We received a copy of this book for our review. All opinions are those of the reviewer
All the Houses
Author: Karen Olsson
Reminiscent of the prose of Peter Taylor, Alice Monroe and yet totally original, Olsson’s prose invites us into the panorama of vulnerability of one family and their secrets – and how each member plays their role within those vulnerabilities. Stoic, intimate and nuanced in its details; forcefully honest, All the Houses presents the Atherton family: Helen, her two sisters Courtney and Maggie, and her ailing father. At thirty Helen is still single and drifting in LA as an aspiring screenwriter. When her father has serious heart surgery, Helen decides to return to her childhood home in Washington, D.C. and move in with her father until he recovers. For she is the middle sister with no husband, no real job and time on her hands.
Yet, what Helen chases is her own identity although she does not know it yet – who she is without an older and younger sister framing her and a father who once was a White House executive who self-destructed when he was included in the Iran Contra fiasco under Reagan’s administration. The family fell apart when her father fell apart. Helen was just a teenager and she needs to write her father’s story, for her father’s failure took down the entire family.
As Helen enters into the realm of family storyteller she discovers some of the story that her father refuses to tell: In 1985 her father and his best friend Dick Mitchell worked directly for Robert McFarlane, Deputy National Security Advisor, under President Ronald Reagan. Oliver North was involved and the selling of arms to Iran brought about the Iran Contra debacle. Her father was called as a witness and a peripheral member of McFarlane’s team and lost his job. His best friend Dick Mitchell however was able to stay on top of the controversy and later committed suicide. As Helen learns more she chases more.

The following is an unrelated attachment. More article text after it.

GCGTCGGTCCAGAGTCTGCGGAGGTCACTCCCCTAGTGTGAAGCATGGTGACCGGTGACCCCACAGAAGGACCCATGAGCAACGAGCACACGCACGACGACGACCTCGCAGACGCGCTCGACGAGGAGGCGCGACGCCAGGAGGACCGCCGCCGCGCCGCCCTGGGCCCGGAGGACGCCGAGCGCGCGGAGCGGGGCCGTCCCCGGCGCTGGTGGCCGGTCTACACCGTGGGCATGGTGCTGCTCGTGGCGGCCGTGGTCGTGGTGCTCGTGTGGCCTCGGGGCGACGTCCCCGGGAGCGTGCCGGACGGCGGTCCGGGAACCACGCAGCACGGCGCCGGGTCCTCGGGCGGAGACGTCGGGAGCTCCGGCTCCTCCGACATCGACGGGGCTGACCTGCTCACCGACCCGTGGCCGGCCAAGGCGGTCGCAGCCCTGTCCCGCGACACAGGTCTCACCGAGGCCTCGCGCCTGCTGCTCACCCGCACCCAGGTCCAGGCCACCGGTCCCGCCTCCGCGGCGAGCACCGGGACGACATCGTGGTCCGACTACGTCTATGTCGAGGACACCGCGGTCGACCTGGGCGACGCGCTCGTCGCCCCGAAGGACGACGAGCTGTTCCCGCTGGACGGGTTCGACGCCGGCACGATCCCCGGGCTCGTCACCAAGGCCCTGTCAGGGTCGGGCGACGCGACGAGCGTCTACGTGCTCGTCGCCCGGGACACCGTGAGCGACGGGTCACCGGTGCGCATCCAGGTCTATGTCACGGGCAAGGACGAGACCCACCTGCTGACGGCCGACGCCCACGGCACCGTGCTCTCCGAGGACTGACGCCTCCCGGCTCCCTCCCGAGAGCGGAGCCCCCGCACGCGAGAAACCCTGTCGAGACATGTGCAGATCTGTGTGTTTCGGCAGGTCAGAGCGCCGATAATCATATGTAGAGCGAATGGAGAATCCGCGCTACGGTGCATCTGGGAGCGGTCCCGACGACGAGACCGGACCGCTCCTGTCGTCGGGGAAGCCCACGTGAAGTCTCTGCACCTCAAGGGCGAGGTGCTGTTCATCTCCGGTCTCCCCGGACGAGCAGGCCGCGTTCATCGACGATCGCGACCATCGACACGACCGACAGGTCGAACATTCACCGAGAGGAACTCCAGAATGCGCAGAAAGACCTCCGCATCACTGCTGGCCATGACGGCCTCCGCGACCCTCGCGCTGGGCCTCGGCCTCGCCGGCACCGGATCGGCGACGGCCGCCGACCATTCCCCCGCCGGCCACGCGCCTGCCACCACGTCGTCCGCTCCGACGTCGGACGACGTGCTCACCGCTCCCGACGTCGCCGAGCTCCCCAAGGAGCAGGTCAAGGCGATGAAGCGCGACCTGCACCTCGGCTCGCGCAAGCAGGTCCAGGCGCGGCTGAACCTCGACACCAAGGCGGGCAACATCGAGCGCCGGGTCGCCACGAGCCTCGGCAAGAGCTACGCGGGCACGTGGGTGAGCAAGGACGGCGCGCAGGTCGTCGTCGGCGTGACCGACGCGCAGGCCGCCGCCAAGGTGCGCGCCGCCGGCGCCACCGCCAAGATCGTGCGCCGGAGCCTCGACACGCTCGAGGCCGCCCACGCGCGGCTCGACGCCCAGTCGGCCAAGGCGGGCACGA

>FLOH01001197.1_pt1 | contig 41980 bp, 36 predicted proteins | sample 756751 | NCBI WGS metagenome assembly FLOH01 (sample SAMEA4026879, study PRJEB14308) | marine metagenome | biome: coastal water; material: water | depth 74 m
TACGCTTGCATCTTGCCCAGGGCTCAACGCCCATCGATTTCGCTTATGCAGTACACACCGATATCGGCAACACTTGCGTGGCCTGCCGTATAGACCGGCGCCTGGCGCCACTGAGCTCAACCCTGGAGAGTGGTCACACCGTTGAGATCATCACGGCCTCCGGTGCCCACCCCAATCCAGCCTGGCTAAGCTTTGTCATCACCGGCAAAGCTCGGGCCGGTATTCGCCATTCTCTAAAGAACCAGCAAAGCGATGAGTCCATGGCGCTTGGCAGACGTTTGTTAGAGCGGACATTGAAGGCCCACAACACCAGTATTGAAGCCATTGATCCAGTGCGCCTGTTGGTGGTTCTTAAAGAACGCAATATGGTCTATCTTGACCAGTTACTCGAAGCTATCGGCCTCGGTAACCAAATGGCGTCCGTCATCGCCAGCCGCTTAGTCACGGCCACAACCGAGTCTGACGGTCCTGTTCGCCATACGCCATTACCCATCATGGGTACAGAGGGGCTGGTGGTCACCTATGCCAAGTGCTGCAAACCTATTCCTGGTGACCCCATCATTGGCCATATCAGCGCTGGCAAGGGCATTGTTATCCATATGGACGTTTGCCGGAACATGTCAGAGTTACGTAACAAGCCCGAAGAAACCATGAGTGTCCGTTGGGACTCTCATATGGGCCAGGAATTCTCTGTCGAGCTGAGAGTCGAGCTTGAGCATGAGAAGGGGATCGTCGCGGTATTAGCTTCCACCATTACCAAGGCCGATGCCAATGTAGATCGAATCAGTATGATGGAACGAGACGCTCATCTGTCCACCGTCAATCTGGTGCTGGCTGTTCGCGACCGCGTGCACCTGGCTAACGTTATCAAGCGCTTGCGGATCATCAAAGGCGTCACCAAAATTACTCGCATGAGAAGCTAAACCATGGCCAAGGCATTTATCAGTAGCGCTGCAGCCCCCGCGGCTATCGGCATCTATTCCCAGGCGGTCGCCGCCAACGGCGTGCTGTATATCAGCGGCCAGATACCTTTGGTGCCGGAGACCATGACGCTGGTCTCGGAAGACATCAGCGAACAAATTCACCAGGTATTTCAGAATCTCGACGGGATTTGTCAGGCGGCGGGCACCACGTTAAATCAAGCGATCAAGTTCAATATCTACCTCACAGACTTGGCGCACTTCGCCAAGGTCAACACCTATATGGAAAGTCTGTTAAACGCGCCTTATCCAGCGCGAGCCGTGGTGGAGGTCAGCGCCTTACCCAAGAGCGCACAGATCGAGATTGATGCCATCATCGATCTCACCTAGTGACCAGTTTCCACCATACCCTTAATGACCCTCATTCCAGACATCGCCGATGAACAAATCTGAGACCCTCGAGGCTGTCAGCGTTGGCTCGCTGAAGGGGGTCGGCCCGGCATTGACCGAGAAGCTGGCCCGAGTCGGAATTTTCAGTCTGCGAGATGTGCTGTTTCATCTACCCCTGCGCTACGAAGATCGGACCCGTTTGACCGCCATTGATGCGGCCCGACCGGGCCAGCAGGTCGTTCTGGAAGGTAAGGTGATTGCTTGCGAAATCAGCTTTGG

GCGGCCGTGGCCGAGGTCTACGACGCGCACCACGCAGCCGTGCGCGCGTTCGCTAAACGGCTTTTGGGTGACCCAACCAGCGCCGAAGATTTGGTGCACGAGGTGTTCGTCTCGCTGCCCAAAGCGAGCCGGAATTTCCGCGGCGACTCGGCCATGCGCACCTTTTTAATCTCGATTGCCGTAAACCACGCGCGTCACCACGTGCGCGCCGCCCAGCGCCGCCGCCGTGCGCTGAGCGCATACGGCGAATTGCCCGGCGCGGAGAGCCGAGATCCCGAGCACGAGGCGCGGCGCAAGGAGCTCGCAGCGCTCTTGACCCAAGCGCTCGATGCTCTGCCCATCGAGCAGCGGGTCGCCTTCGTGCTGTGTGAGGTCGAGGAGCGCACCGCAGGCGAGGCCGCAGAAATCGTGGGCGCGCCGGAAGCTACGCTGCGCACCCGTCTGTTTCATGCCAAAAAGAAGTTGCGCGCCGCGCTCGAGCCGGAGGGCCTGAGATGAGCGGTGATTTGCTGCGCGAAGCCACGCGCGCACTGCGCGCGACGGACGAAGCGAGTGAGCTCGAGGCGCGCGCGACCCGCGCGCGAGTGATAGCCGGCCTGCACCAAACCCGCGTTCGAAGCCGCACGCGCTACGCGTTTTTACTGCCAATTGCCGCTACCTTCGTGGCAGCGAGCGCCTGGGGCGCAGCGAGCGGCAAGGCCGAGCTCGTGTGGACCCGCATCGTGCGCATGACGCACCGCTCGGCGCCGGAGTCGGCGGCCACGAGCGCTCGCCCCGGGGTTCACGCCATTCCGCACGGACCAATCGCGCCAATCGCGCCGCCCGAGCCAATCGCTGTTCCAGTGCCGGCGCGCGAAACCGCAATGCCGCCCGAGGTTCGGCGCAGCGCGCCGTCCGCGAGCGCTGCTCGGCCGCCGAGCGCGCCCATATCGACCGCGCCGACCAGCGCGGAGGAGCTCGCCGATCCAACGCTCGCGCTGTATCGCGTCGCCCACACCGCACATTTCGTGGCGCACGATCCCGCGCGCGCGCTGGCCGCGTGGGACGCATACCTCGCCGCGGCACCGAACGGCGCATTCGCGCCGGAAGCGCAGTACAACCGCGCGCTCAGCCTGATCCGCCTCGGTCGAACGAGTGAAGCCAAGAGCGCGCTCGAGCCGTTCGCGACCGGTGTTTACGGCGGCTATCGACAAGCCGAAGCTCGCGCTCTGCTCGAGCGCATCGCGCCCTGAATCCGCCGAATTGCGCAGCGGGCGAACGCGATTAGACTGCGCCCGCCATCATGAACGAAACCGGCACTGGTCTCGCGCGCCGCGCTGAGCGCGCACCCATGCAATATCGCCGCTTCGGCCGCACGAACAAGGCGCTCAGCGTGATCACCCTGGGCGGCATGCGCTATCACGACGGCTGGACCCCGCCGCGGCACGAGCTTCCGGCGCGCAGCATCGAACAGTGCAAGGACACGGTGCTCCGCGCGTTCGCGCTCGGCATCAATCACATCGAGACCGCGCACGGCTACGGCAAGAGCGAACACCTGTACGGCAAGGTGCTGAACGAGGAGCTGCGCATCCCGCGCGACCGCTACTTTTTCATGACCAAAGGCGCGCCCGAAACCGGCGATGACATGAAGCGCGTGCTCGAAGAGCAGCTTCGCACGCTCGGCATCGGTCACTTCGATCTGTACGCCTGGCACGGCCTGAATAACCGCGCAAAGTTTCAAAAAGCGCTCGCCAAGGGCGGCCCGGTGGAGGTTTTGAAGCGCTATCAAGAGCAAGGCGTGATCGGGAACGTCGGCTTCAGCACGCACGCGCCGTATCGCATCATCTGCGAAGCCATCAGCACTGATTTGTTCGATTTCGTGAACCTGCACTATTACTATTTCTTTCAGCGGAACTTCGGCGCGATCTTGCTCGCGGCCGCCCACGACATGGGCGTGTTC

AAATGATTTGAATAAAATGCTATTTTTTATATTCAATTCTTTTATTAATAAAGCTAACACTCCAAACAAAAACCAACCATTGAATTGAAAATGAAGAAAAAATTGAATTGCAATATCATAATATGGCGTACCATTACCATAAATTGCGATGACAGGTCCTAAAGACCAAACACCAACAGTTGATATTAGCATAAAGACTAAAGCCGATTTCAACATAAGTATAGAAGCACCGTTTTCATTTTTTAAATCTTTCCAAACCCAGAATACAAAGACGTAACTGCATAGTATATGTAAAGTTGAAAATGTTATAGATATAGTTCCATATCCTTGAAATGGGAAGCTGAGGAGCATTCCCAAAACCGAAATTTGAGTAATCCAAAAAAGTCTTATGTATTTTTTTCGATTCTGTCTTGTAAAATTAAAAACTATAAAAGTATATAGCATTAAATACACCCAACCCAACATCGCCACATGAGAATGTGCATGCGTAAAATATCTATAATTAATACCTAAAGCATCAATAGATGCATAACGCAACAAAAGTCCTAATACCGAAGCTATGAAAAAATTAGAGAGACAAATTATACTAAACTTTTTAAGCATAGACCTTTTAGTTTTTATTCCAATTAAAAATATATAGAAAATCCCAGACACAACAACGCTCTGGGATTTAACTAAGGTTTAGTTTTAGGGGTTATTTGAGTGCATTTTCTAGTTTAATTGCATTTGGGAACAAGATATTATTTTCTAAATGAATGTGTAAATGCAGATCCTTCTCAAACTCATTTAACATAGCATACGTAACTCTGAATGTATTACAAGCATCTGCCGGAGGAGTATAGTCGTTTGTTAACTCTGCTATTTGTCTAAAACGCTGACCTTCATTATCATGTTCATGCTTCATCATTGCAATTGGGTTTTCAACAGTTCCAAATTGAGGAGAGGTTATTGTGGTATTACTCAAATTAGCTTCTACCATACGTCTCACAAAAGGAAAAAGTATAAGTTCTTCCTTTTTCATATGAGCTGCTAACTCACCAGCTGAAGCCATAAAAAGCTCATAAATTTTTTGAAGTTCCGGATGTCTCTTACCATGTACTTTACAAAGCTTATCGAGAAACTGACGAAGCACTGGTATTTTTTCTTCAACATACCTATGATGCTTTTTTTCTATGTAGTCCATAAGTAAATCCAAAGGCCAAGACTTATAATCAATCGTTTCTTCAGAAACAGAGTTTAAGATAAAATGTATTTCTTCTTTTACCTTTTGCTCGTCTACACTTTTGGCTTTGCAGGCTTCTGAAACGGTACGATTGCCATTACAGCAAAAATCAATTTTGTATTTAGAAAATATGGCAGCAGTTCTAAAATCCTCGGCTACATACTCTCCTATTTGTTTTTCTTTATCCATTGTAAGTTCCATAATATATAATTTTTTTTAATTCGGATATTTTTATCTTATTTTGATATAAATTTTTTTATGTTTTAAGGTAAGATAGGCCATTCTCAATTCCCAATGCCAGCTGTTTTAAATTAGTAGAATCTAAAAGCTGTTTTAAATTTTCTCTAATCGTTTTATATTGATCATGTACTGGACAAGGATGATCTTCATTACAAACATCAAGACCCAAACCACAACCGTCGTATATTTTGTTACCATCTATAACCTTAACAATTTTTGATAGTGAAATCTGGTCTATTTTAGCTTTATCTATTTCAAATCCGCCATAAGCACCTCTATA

Illuminating, sanguine and with a breathtaking view of what made one family disintegrate, as Helen recounts the past and present, she recounts her sisters’ roles in the family. Courtney, her oldest sister was perfect, athletic, popular and aloof, like her father. Maggie, her youngest sister, was only twelve and Helen thought Maggie was oblivious to the family disaster although she finds this to be false. But what Helen discovers is that she took care of Courtney too, who was the most fragile of them all.
As Helen grasps the secrets and unfolds them, she finds the strength and love for her family and her father come back, all those feelings that she lost so long ago. A family story about dysfunction and transcendence, All the Houses is a marvel.
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